Kennedy Ombima alias King Kaka released the song, “Wajinga Nyinyi” (You Fools) a few days ago. That song is now trending everywhere, on Twitter, YouTube, and Facebook, among other media channels due to its harsh criticism of Kenyan voters and corrupt politicians.
It is highly controversial because the singer explicitly blames voters and politicians. However, the song has immense political value, especially now when Kenya is facing problems of corruption, youth unemployment, increased national debt, etc.
But what exactly is King Kaka saying in this song? The lyrics are spoken in Sheng language, but this is a translation of some of the lines into English.
The first line that elicited a lot of reactions from netizens is “Si mnajua nyinyi voters ndio washenzi” (I guess you voters know that you’re fools). Here, the singer is blaming voters for electing politicians based on tribe. This is very true. That is what we, as Kenyans, do in every general election. We vote for leaders based on the tribes (Kikuyu, Luo, Kalenjin, Luhya, etc.). So we are to be blamed for that.
There is a stanza where King Kaka says,
“Ati Waiguru ako kwa office (That Waiguru is still in office)
Na story ya NYS tulisashahau (And that we, Kenyans forgot the NYS scandal)
Biro Moja alibuy 8 thao, Biro tunanunuanga mbao?” (She bought one biro pen for Sh8, 000 and yet we buy it for 20 bob only)
The artist here is criticizing Anne Waiguru, the Governor of Kirinyaga County, for getting away with money from the NYS corruption scandal. Although she was never charged for looting money, it is public knowledge, through news publications, that she was at the center of the scandal at NYS a few years ago.
In another line, King Kaka says, “Karibu to Kenya, the Republic of China” (Welcome to Kenya, the Republic of China). Here, the artiste is implying that Kenya is now becoming part of Chinese territory because of the loans we owe them. The Chinese people are here in plenty, working in construction projects, IT sector, selling mitumba clothes, etc. King Kaka is right; China is slowly taking over most of the vital resources of Kenya --- seaports, railways, roads, etc.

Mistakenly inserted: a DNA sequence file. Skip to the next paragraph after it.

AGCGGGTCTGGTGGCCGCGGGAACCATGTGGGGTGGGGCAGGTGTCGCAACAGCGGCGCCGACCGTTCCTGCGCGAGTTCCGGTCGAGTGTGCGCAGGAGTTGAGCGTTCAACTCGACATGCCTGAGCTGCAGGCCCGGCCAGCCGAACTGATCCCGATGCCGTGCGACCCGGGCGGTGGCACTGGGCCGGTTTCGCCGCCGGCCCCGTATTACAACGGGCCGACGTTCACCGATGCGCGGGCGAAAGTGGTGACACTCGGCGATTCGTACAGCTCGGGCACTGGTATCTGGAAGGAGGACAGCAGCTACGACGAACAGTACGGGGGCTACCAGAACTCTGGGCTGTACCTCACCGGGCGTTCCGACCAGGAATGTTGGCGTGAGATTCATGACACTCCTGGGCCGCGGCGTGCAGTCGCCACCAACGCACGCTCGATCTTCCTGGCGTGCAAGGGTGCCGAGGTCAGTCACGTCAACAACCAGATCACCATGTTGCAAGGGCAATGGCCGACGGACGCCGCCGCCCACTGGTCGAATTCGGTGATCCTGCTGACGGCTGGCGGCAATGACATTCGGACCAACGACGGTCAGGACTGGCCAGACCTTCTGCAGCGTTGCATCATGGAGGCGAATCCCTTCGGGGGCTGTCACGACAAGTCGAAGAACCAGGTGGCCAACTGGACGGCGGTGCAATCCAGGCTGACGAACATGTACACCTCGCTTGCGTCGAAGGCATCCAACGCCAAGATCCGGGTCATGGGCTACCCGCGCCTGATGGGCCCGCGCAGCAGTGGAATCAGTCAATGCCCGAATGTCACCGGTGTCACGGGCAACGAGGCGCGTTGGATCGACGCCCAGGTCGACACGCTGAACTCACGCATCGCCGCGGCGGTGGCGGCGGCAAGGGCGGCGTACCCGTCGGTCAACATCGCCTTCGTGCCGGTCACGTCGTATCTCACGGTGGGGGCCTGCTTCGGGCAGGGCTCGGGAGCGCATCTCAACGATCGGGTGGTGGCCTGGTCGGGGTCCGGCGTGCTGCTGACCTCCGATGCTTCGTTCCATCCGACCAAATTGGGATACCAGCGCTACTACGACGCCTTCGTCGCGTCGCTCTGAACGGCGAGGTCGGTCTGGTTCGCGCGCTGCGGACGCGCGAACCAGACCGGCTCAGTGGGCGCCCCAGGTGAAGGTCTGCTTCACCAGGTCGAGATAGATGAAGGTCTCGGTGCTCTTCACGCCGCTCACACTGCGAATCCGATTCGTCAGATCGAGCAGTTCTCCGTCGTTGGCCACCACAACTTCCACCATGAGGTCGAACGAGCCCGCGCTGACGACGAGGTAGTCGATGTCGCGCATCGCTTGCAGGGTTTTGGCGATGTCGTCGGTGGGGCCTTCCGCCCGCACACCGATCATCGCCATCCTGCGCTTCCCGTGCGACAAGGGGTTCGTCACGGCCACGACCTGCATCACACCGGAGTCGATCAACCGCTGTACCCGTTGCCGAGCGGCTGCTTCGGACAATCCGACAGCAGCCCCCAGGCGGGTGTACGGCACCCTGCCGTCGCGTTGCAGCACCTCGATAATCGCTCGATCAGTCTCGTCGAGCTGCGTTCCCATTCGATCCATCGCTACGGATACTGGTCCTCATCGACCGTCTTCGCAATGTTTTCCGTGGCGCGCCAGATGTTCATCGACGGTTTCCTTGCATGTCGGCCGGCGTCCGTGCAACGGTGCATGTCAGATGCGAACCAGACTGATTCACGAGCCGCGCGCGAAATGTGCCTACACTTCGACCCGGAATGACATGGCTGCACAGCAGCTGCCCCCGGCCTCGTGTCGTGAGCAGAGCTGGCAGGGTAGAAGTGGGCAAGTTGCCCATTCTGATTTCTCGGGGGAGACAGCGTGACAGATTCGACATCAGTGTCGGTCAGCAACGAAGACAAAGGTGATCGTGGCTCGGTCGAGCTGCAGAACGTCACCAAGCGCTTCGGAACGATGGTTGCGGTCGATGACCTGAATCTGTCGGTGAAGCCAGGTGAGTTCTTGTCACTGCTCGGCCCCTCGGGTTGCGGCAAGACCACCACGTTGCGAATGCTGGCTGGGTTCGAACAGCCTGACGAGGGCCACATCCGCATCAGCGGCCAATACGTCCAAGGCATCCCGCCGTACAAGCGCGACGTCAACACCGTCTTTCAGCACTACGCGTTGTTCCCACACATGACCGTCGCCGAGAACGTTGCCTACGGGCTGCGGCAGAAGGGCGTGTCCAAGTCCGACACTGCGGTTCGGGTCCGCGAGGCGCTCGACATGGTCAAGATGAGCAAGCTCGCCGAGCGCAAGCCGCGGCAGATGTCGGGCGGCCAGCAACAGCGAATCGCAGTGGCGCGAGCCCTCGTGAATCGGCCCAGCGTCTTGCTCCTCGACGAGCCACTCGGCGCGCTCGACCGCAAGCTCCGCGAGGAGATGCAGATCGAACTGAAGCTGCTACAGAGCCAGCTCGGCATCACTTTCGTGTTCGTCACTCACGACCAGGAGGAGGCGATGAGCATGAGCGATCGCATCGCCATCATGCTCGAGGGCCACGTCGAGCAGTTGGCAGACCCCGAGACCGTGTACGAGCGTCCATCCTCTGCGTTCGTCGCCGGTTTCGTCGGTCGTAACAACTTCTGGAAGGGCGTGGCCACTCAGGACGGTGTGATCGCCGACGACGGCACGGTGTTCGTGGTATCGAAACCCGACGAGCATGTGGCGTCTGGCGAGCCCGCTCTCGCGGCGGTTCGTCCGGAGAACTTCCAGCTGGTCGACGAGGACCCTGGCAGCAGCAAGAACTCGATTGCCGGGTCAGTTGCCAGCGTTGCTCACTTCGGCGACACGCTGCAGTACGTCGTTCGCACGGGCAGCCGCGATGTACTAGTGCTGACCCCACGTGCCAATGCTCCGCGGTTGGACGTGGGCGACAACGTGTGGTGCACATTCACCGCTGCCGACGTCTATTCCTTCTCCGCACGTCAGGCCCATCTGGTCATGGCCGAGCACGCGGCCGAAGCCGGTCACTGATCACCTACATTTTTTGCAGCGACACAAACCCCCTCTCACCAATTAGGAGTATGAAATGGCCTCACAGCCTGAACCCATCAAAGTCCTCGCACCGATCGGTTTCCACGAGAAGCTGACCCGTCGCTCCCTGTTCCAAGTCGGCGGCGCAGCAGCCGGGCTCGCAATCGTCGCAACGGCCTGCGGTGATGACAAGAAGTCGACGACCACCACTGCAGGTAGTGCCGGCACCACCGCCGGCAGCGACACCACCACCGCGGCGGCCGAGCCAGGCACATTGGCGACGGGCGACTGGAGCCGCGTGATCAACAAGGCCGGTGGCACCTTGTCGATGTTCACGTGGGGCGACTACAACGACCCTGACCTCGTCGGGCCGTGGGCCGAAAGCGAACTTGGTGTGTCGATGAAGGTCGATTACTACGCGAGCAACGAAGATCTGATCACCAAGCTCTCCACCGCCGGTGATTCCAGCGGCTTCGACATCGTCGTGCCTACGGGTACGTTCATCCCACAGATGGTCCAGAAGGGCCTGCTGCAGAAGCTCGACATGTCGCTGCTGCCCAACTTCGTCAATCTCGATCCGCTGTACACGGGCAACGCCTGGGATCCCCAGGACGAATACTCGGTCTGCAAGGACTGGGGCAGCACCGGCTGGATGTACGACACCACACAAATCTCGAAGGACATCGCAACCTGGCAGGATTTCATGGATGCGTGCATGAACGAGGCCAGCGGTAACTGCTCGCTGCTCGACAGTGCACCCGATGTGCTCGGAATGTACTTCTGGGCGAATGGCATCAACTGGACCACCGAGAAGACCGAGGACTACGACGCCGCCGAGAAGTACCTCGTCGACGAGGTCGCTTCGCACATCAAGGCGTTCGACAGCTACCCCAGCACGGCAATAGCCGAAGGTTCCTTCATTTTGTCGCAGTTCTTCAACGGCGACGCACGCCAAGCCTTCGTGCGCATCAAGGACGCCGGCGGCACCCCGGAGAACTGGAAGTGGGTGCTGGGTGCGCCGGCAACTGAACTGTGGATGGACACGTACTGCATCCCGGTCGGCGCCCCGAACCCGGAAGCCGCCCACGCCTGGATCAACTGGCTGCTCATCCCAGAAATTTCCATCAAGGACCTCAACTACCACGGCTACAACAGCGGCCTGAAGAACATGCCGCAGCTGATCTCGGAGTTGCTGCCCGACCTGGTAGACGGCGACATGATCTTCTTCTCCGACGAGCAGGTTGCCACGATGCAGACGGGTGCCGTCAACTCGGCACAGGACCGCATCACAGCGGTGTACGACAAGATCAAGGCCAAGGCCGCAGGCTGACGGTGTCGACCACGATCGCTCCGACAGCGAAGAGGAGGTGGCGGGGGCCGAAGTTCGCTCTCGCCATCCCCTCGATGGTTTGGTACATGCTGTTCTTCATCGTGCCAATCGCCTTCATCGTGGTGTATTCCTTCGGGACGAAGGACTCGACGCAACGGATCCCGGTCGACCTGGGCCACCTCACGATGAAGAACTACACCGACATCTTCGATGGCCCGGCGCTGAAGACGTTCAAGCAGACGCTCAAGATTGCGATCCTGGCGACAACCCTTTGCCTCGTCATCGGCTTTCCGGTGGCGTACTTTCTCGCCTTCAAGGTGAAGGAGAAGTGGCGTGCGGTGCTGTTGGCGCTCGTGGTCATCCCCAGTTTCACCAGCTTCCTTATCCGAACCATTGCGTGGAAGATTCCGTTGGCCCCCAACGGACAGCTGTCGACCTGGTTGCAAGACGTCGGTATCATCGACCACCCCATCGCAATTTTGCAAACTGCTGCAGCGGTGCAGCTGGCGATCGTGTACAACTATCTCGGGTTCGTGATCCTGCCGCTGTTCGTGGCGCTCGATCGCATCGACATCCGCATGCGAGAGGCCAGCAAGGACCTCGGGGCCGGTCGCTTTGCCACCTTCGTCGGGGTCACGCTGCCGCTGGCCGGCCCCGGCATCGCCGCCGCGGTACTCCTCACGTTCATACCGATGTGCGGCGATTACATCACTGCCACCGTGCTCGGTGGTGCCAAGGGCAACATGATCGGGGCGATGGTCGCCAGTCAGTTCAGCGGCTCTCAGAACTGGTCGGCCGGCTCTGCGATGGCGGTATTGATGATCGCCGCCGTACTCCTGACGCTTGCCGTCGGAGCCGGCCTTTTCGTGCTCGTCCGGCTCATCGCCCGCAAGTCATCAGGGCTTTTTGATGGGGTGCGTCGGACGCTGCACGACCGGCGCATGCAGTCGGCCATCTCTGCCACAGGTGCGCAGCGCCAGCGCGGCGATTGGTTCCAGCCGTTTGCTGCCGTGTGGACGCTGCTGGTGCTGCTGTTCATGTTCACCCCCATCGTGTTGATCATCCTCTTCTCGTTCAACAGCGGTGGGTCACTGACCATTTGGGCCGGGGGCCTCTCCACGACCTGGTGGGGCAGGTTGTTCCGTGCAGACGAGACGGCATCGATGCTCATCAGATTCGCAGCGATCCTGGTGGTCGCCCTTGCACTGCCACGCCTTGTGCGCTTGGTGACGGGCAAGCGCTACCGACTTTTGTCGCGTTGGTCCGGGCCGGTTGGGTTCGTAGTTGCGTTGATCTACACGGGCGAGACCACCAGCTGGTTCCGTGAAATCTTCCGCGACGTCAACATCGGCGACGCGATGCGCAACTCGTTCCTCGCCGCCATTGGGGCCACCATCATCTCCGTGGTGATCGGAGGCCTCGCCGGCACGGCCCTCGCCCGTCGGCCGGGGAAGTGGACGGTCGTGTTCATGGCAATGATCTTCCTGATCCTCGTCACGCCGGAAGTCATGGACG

Other important lines that address political, economic, and educational issues may include;
1) Na account ya daughter ya Waititu iko na depo ya 100 mita
2) Si basi wakam kwa church watoe pesa tulitoa kama tax-Refering to Ruto and his donations to Church fundraisers
3) Flesh urudi kwa dust
4) Na ujinga yenu mnaweka students hawajalipa kwa gazeti HELB
5) Naskia mafuta imepanda tena
Inatoka Turkana ndio irudi tena
Hesabu ya 1 plus 1 inawachenga”
6) Laptop ni multi billion project, na walimu ushago hawana lights
7) KRA wanatuibia ndio wapatie wezi pesa
8) Huduma number kumbe ilikuwa tu ka scam flani?
9) Ata kama tuko na Kenyatta, ndio maana I strongly feel hatujapata Uhuru!-The concluding line where King Kaka says that even if we have Kenyatta as the President, he strongly feels that we have not achieved freedom (Uhuru).
If you read the above lines and stanzas, you’ll realize that the artiste highlights all the issues affecting this country-corruption, ballooning Chinese loans, HELB loans for students, 8-4-4 system, Huduma Namba, Laptop Project, etc. All these projects and issues are surrounded by a lot of controversy among Kenyans who believe that money was misappropriated.
In my opinion, I think the song is blaming both voters and corrupt politicians. “Wajinga Nyinyi” refers to voters who elect non-performers and chose their candidates based on tribe. The phrase also refers to the leaders (MPs, Governors, and Senators) who have been implicated in corruption cases.
The song is an exemplary work of art where King Kaka expresses his thoughts, anger, and grievances to the voters and politicians. A few years from now, the song will be remembered for its explicit rebuke to “dirty” leaders and foolish voters.
The song’s political value is demonstrated by how the artiste outlines the political issues affecting this country. King Kaka speaks on behalf of many Kenyans who believe that there should be a change in the Kenyan government. The song has the potential to start demonstrations or even a revolution with angry Kenyans seeking to oust the corrupt Jubilee government.
Using music or art to express feelings, thoughts, and emotions was there, even in the early days. King Kaka has successfully painted a clear image of the current political context where politicians are looting public funds, and Kenyans choose to vote for them instead of choosing honest leaders. Therefore, despite its controversy, I think “Wajinga Nyinyi” is a great piece of music with a significant political value to Kenyans and the Jubilee government.